Lifestyle

VALENTINE’S DAY: For Love of Leonard Cohen

 

In the past ten years, Women’s Voices has posted scores of stories about romantic love—adolescent love, fraught love, long-lasting love, love betrayed.  For our Valentine’s Day coverage this year, we cast a wider net: We looked for stories about love in the broadest sense of the word— romantic love, sibling love, love for one’s community, love for a friend, the love between parent and child . . . Here’s the first story in the Valentine’s Day series we’re calling LOVE IN ALL CONTEXTS. —Ed.

 

It felt like love, though I’d never met him. He touched me in my deepest self.

It felt like religion, though he wasn’t a god. His words were my prayers, though their yearning for transcendence mingled with earthly desire, ragged optimism, outrage, and despair.

He gave me stories, and they felt like truth, sometimes even when I didn’t understand them.

He gave me truth, though they were merely songs.

He was Leonard Cohen, and when I learned of his death in November, right after the election (though he’d died before it), my grief for the country and my devastation over his loss were inseparable.

For the past three years, I’d been writing a poem to him. I hadn’t written poetry since college, but one day, some words popped into my head while I was in a taxi, and I typed them into my phone. Later, I wrote more: verses with rhythms and rhymes. I dedicated the poem to him, and it became his poem.  I carried a copy of it with me in my bag, and it felt like a friend; when I had a moment to myself, I’d read it, change a word, a phrase. It was good company. Though it wasn’t worthy of him, though some lines made me cringe and I couldn’t seem to reach that place where poetry met prayer, something about it felt true to his spirit, and when friends later told me that it was a song, not a poem, I knew they were wrong: it was a poem, though maybe it was a song too.

Then one day it was finished—nothing much had changed, but a moment arrived when I felt it was done, around the time when his album You Want It Darker was released.  I didn’t know what to do with it, so I sent it to a few friends who were similarly devoted; a couple of them even knew him, and I’d always had the feeling that one day I would meet him too. (At a concert at the Beacon in 2009, his former producer Bob Johnston introduced himself and told me that I looked so much like a member of the band in Israel in 1976 that Cohen would faint if he saw me—and I was looking forward to that.) Just weeks later, he died. We had never met, and I was left with my poem for him—my poem about how to be in the world in dark times.  With an America now dark with loss and fear, the time seemed right to share this poem I had kept so close for so long. I posted it on Facebook, and my friends were kind, and I felt at least part of a community of mourners, who had lost both an election and a voice—and his voice too.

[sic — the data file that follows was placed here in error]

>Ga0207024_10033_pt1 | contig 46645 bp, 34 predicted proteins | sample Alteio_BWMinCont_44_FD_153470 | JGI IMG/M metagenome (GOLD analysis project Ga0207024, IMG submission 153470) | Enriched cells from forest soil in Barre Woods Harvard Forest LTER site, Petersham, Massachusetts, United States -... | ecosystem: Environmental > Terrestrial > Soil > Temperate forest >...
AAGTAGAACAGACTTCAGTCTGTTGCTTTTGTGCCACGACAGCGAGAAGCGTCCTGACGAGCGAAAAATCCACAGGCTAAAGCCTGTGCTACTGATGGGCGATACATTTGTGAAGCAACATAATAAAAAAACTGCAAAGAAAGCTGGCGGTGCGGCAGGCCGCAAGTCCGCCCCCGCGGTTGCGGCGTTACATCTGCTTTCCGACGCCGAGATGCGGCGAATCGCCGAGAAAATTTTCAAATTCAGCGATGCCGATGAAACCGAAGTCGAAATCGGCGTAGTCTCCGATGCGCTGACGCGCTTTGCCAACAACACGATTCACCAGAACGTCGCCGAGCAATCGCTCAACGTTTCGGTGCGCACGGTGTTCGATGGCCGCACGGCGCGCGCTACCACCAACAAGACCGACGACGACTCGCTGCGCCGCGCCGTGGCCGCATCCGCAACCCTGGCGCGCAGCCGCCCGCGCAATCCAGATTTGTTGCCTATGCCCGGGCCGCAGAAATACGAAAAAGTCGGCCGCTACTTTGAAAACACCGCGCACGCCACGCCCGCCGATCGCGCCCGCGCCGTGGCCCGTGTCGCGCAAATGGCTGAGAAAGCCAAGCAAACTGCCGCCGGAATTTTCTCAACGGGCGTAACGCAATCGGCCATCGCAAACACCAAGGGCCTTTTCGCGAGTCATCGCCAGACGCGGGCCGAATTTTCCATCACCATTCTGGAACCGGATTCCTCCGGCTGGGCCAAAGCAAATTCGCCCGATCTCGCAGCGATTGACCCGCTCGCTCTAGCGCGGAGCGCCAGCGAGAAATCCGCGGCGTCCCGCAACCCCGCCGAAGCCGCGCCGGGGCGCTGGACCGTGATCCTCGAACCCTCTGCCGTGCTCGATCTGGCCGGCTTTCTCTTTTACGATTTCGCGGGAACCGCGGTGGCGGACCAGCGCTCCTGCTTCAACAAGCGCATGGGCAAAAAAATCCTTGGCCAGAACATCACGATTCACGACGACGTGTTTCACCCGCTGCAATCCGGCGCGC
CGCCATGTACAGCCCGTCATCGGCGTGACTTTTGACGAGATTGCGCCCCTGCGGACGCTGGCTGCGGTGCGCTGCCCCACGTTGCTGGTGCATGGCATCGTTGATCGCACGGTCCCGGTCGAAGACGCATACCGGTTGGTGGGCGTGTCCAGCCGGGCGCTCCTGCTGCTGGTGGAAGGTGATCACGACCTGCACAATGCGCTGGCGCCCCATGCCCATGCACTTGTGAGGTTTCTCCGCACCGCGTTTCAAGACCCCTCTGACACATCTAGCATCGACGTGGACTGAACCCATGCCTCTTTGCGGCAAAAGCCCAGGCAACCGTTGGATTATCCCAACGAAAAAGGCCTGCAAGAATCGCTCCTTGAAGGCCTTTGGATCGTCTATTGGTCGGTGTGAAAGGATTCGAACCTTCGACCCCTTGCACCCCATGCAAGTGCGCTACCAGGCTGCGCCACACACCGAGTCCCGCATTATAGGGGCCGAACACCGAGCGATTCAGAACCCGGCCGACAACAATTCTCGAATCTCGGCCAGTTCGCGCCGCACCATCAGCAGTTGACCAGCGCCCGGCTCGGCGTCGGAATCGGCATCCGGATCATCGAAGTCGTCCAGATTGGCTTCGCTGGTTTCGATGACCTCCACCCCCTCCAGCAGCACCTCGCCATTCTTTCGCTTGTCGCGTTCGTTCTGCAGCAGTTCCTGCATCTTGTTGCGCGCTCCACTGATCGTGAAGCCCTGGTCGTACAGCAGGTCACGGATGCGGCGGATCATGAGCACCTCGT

A few weeks later, I received an email from one of the friends I’d sent the poem to. “I never got to tell you that I sent Leonard your poem,” he wrote. Though I wasn’t aware I was crying, tears ran down my face.  My friend later told me that he’d sent it to Cohen three days before he died—they’d been emailing.  “I can’t say for sure that he read it, but    . . . well, let’s say I’m pretty sure.”

I had met him after all.  And if he read my words, I hope they were good company in his final days.

 

I need to hold my head in

For Leonard Cohen

 

I need to hold my head in
In the rage and roar of life,
So I wear a hat upon my head
To hold the thoughts that can’t be said,
The thoughts that weigh with fear and dread,
…..That push and strain
…..And flow and thread
Along the channels of my brain.

I need to hold my head in
In the dusky haze of life,
When wisps of my uncertainty
Confound my sense of destiny,
Blurring the signs I ache to see,
…..The thoughts that daze,
…..That drift or flee—
(Why don’t they dazzle or amaze?)

I need to hold my head in
Through the constant stream of days,
Each morning when the headlines blare,
When sirens shriek and beggars stare,
When hope is just a fragile prayer,
…..I want to care
…..I want to feel
…..I pull my hat below my hair.

I have to hold my head in
In the rage and roar of life,
So I’ll keep a hat upon my head,
I’ll wear it till the fear has fled,
Till all the words are done and said
…..Till friends are gone
…..Till blood is bled
Until the dark has turned to dawn,
Until you give us one more song.

                 

Join the conversation

  • Carine M. February 15, 2017 at 12:48 pm

    Celina, what a great poem ! Join us on Leonard Cohen site on Facebook. I will share your article and poem with all his fans. He is still alive, with his words, so special voice and class that are now eternal. Carine

    Reply
  • Jan Hersh February 10, 2017 at 10:01 pm

    If he read it he’d be so glad I know because I would love to read it just before I go. It’s a poem that can be sung and read again and again and again like Leonard’s songs…Hallelujah (repeat X4) for your poem and for him…My eyes burn and swim for a brilliant poem and for your success and again for him. Hearty applause here for Ms. Spiegel!!

    Reply
    • Celina Spiegel February 11, 2017 at 11:17 am

      Wow. Thank you so much–an incredibly moving compliment.

      Reply
  • b. elliott February 10, 2017 at 8:53 am

    What a fabulous story and poem. Thank you for sharing.

    Reply
    • Celina Spiegel February 12, 2017 at 4:49 pm

      Thank you for reading and responding–it means a great deal to me!

      Reply